Two important West African timber tree species with differing successional status, Mansonia altissima A. Chev and Triplochiton scleroxylon K. Schum were investigated in this study. Triplochiton scleroxylon is a pioneer species found in open forests, whereas Mansonia altissima is a nonpioneer light-demanding tree species occurring in closed forests. Amplified fragment length polymorphism markers were used to compare the genetic diversities of these two timber species in stands with different degrees of human impact (isolated forest patch, logged forest, farmland, plantation, and primary forest). Contrasting effects of human impact on genetic diversity were detected for these two timber species. The results suggested severe effects of human impact on the genetic diversity of Mansonia altissima, a nonpioneer species. However, no adverse effect was recorded in Triplochiton scleroxylon, a pioneer species. These findings indicate that nonpioneer tree species could be more prone to genetic erosion than pioneer tree species as a result of adverse human impacts. Therefore, conservation of genetic diversity in both pioneer and nonpioneer tree species populations would likely necessitate different measures.
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  • Journal Article

    Assessment of Genetic Diversity in Differently Colored Raspberry Cultivars Using SSR Markers Located in Flavonoid Biosynthesis Genes 

    Lebedev, Vadim G.; Subbotina, Natalya M.; Maluchenko, Oleg P.; Krutovsky, Konstantin V.; Shestibratov, Konstantin A.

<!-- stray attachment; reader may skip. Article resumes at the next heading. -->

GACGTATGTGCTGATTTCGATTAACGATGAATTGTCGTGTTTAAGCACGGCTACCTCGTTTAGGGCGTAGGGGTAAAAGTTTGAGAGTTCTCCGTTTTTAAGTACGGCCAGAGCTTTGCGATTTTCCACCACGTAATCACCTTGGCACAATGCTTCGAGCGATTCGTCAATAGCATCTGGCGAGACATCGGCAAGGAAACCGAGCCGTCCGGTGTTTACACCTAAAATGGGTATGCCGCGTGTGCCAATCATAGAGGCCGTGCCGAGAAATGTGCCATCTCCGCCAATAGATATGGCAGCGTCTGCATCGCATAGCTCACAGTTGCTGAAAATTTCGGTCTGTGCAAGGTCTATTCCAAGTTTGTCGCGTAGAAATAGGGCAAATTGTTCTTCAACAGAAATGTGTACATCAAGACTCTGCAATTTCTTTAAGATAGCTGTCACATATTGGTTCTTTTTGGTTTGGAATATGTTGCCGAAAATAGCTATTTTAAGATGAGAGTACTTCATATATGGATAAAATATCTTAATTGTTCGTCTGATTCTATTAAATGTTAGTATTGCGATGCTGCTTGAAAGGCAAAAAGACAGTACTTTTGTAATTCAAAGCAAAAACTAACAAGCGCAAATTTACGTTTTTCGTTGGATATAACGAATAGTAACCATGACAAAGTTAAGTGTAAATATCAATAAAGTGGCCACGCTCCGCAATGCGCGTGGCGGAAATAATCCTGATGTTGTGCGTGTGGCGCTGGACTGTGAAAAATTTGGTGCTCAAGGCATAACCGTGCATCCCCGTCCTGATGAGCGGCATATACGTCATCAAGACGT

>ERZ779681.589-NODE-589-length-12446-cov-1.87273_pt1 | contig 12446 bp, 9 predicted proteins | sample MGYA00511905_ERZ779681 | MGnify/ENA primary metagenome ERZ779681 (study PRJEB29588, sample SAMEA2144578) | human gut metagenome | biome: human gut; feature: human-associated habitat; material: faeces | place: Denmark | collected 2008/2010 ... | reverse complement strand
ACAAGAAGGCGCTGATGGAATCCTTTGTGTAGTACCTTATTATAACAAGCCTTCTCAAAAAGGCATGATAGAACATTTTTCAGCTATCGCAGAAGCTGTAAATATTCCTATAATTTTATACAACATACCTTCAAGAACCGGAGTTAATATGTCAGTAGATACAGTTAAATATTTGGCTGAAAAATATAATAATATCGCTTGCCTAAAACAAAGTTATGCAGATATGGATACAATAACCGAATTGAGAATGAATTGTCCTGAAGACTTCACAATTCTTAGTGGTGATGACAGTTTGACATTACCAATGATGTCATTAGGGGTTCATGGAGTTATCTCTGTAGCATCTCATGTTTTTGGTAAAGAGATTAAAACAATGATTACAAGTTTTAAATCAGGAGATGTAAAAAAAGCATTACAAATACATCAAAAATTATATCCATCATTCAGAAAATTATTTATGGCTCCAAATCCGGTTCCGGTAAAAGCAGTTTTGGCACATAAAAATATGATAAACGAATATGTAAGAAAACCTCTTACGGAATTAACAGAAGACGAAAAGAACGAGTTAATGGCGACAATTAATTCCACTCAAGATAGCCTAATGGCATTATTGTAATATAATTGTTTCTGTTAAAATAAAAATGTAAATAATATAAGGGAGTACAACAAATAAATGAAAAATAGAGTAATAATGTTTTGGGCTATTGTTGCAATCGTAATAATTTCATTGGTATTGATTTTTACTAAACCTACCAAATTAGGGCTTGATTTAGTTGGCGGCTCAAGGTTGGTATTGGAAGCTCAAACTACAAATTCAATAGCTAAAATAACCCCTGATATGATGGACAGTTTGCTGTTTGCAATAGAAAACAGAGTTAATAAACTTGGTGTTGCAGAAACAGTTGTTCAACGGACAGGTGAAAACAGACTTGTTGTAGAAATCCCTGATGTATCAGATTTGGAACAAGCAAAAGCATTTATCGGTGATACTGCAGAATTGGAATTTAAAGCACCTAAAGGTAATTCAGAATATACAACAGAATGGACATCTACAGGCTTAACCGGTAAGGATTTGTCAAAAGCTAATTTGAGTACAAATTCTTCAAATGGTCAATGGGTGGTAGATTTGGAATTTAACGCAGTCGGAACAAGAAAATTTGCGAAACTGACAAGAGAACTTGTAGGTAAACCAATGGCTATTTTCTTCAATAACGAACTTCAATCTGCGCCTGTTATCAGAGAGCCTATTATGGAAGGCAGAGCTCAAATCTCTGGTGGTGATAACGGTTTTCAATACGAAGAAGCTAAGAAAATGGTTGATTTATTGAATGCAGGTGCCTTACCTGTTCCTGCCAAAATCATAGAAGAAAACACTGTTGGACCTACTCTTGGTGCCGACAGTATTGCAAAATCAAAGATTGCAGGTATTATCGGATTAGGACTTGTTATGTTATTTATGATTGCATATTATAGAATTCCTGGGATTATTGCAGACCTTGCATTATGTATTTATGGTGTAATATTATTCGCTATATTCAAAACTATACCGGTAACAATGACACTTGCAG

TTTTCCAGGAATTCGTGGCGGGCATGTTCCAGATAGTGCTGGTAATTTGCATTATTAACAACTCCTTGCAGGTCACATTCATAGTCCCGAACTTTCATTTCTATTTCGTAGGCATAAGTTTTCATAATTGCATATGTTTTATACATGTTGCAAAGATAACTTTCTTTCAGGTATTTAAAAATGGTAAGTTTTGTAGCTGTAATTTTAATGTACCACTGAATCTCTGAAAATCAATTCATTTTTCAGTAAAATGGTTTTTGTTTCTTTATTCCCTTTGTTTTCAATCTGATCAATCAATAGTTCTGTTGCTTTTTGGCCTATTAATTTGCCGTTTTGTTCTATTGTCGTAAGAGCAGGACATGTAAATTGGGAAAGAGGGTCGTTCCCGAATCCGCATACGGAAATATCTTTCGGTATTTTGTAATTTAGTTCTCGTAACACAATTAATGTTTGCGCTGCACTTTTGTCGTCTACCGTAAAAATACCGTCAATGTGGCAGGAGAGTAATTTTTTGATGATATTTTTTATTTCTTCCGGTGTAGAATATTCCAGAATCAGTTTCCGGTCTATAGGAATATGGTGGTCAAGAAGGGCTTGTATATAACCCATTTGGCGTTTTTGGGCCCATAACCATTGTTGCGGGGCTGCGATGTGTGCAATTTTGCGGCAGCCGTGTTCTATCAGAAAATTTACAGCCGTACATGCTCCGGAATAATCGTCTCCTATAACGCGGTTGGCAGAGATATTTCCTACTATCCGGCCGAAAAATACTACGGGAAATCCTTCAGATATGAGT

Agronomy 2019; 9(9): Art. 518
    Raspberry is a valuable berry crop containing a large amount of antioxidants that correlates with the color of the berries. We evaluated the genetic diversity of di erently colored raspberry cultivars by the microsatellite markers developed using the flavonoid biosynthesis structural and regulatory genes. Among nine tested markers, seven were polymorphic. In total, 26 alleles were found at seven loci in 19 red (Rubus idaeus L.) and two black (R. occidentalis L.) raspberry cultivars. The most polymorphic marker was RiMY01 located in the MYB10 transcription factor intron region. Its polymorphic information content (PIC) equalled 0.82. The RiG001 marker that previously failed to amplify in blackberry also failed in black raspberry. The raspberry cultivar clustering in the UPGMA dendrogram was unrelated to geographical and genetic origin, but significantly correlated with the color of berries. The black raspberry cultivars had a higher homozygosity and clustered separately from other cultivars, while at the same time they di ered from each other. In addition, some of the raspberry cultivars with a yellow-orange color of berries formed a separate cluster. This suggests that there may be not a single genetic mechanism for the formation of yellow-orange berries. The data obtained can be used prospectively in future breeding programs to improve the nutritional qualities of raspberry fruits.